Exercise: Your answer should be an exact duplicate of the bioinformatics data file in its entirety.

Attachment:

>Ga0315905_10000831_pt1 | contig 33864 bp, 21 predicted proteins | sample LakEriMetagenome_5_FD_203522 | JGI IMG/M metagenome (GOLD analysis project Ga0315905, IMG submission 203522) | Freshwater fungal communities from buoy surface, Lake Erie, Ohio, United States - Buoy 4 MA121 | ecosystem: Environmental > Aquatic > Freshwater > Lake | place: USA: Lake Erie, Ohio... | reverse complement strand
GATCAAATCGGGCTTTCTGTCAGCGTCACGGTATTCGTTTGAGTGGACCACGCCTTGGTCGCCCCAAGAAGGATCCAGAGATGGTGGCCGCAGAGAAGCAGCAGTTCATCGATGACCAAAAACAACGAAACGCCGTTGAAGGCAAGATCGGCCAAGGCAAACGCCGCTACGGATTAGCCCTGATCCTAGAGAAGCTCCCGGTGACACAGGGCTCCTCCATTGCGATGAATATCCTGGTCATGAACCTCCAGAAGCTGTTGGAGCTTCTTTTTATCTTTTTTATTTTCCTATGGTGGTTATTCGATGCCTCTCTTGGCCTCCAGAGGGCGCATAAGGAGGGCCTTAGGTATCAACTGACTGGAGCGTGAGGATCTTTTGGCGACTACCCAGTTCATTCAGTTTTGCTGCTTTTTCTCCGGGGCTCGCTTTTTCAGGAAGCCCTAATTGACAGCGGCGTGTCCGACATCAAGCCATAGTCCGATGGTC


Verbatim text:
>Ga0315905_10000831_pt1 | contig 33864 bp, 21 predicted proteins | sample LakEriMetagenome_5_FD_203522 | JGI IMG/M metagenome (GOLD analysis project Ga0315905, IMG submission 203522) | Freshwater fungal communities from buoy surface, Lake Erie, Ohio, United States - Buoy 4 MA121 | ecosystem: Environmental > Aquatic > Freshwater > Lake | place: USA: Lake Erie, Ohio... | reverse complement strand
GATCAAATCGGGCTTTCTGTCAGCGTCACGGTATTCGTTTGAGTGGACCACGCCTTGGTCGCCCCAAGAAGGATCCAGAGATGGTGGCCGCAGAGAAGCAGCAGTTCATCGATGACCAAAAACAACGAAACGCCGTTGAAGGCAAGATCGGCCAAGGCAAACGCCGCTACGGATTAGCCCTGATCCTAGAGAAGCTCCCGGTGACACAGGGCTCCTCCATTGCGATGAATATCCTGGTCATGAACCTCCAGAAGCTGTTGGAGCTTCTTTTTATCTTTTTTATTTTCCTATGGTGGTTATTCGATGCCTCTCTTGGCCTCCAGAGGGCGCATAAGGAGGGCCTTAGGTATCAACTGACTGGAGCGTGAGGATCTTTTGGCGACTACCCAGTTCATTCAGTTTTGCTGCTTTTTCTCCGGGGCTCGCTTTTTCAGGAAGCCCTAATTGACAGCGGCGTGTCCGACATCAAGCCATAGTCCGATGGTC